It seems like you think that “good technique” is a filter in Photoshop. And if you defined a good photographer by how fast they can fill a 32GB CF card, you might be in the running to be one of the greats, but it’s hard to see anything in your final result that warrants even the battery being charged.

You seem to be completely absent when you press that shutter release, taking no ownership of what you include in the frame. Yes, the bokeh is scrumptious and creamy, but this is supposed to be a photograph not bloody creme brulee.

Whatever happened to good composition? Good light? Good taste?

And no, I don’t care that there is virtually no noise at ISO 128,000, the images are still devoid of anything that would even qualify it as a snapshot.

Photoshopping is not Photographing

Yes, Photoshop is an important and invaluable tool. We couldn’t do much of what we do without it, or its equivalent. But how long do you actually have to sit at the computer, weaving that Wacom stylus like an orchestra leader, before you admit that most of that energy is being expended on putting lipstick on a pig?

Yes, those plug-ins and actions are awesome and that compositing technique you learned from Matt Koslowski is pure genius, but I’m sorry to tell you that there is no there, there. I could wash, wax and detail that AMC Hornet I drove in college as dutifully and passionately as humanly possible, but in the end, it would still be an AMC Hornet. Those are the facts.

What ever happened to your passion for making a single good, exemplary photograph in the camera? When did everything become fodder for over-saturation, over-sharpening, over-everything?

You Refuse to Edit Your Own Work

Though you are asking for my feedback, you must not think much of me. If you did, why else would you inundate me a batch of good, bad and near-misses? When did it become my job to figure out what you are trying to do as a photographer?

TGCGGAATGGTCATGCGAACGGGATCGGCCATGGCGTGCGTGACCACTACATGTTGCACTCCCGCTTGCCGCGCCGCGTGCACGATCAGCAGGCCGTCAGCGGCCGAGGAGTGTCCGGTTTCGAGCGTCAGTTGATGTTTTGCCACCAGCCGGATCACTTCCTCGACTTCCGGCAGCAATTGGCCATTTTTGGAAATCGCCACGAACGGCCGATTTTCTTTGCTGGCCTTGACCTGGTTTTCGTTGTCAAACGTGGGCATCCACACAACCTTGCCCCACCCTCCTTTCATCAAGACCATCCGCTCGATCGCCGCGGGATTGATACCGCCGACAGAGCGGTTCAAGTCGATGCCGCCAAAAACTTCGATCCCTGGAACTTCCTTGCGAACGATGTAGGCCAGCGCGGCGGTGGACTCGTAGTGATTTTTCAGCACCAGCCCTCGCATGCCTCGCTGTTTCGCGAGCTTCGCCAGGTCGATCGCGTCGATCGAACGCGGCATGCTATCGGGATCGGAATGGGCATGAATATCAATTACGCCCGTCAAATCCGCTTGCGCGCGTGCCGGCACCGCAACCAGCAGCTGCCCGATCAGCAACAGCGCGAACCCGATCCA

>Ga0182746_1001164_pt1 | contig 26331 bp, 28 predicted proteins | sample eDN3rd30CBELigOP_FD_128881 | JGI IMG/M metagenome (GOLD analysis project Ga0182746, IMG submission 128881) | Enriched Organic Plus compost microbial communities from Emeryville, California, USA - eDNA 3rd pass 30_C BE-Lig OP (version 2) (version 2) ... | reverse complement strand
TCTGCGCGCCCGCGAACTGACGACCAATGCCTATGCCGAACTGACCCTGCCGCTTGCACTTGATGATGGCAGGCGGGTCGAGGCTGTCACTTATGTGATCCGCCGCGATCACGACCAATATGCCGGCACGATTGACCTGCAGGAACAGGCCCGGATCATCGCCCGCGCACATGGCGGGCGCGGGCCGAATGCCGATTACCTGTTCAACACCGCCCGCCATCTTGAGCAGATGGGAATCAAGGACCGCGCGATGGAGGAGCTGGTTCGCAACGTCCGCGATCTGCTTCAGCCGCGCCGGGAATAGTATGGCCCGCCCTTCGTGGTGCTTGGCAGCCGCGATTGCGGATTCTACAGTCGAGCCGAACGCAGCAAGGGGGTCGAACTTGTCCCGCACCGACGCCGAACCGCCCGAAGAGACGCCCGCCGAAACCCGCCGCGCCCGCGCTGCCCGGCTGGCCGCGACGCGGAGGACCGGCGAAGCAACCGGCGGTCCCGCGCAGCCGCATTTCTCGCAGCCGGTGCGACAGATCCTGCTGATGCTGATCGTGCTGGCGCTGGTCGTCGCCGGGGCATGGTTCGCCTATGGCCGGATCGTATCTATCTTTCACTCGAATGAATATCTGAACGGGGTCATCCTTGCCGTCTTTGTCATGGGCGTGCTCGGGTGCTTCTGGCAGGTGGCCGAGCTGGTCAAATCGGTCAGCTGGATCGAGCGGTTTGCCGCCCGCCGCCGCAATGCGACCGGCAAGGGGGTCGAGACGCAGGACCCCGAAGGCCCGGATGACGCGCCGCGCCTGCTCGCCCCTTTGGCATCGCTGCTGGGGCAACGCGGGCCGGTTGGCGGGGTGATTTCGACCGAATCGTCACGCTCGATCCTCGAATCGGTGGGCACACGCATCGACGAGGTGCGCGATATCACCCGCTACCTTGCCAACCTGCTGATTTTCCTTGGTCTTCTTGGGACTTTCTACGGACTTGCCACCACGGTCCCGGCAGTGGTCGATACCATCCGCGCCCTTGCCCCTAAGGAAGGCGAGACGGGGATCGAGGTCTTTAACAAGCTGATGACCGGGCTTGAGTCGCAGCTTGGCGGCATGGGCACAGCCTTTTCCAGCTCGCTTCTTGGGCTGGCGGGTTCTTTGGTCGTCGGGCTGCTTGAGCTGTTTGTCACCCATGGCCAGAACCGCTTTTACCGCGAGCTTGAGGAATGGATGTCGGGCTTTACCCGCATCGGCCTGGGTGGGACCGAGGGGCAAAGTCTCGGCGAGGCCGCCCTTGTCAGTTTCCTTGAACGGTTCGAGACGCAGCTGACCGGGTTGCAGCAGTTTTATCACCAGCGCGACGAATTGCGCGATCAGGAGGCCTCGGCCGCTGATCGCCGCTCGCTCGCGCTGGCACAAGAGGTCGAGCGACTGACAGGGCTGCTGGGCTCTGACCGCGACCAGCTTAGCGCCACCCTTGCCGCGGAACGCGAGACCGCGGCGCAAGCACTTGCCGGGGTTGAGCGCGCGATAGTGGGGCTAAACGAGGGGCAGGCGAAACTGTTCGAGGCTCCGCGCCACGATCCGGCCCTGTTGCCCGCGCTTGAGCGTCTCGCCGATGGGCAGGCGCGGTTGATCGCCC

What am I supposed t make of this mish-mash of portraits, landscapes, close-ups, abstracts and those picture of your cat (which, okay I’ll admit is just adorable)? I have a hard enough time trying to edit and assess my own work, much less yours. I just needed to see 10-12 images I wasn’t expecting the entire photographic catalog of the International Center of Photography. If I wanted this kind of punishment, I could just put on a pair of headphones and listen to Debbie Boone singing ‘You Light Up My Life” on a continuous loop for 24 hours.

If you can’t sit down and decide which of your photographs captures who you are and aspire to be as a photographer, how do you expect me to? I am challenged in just finding a pair of matching socks in the morning.

I could say more, but I think I should show a little restraint.

I know you love photography as much as I do. You couldn’t spend as much time and effort, subject yourself to the occasional ego-bruising, if you weren’t as in love as you obviously are with making photographs. But the reality is that becoming a good photographer, hell becoming a good anything, involves commitment, diligence and the willingness to regularly fall on one’s face. You obviously have some of that in you, because you are still around making images, when everyone else has taken up golf or knitting.

I hope that what I shared is helpful to you, but if it wasn’t,  I completely understand.

There’s always Flickr.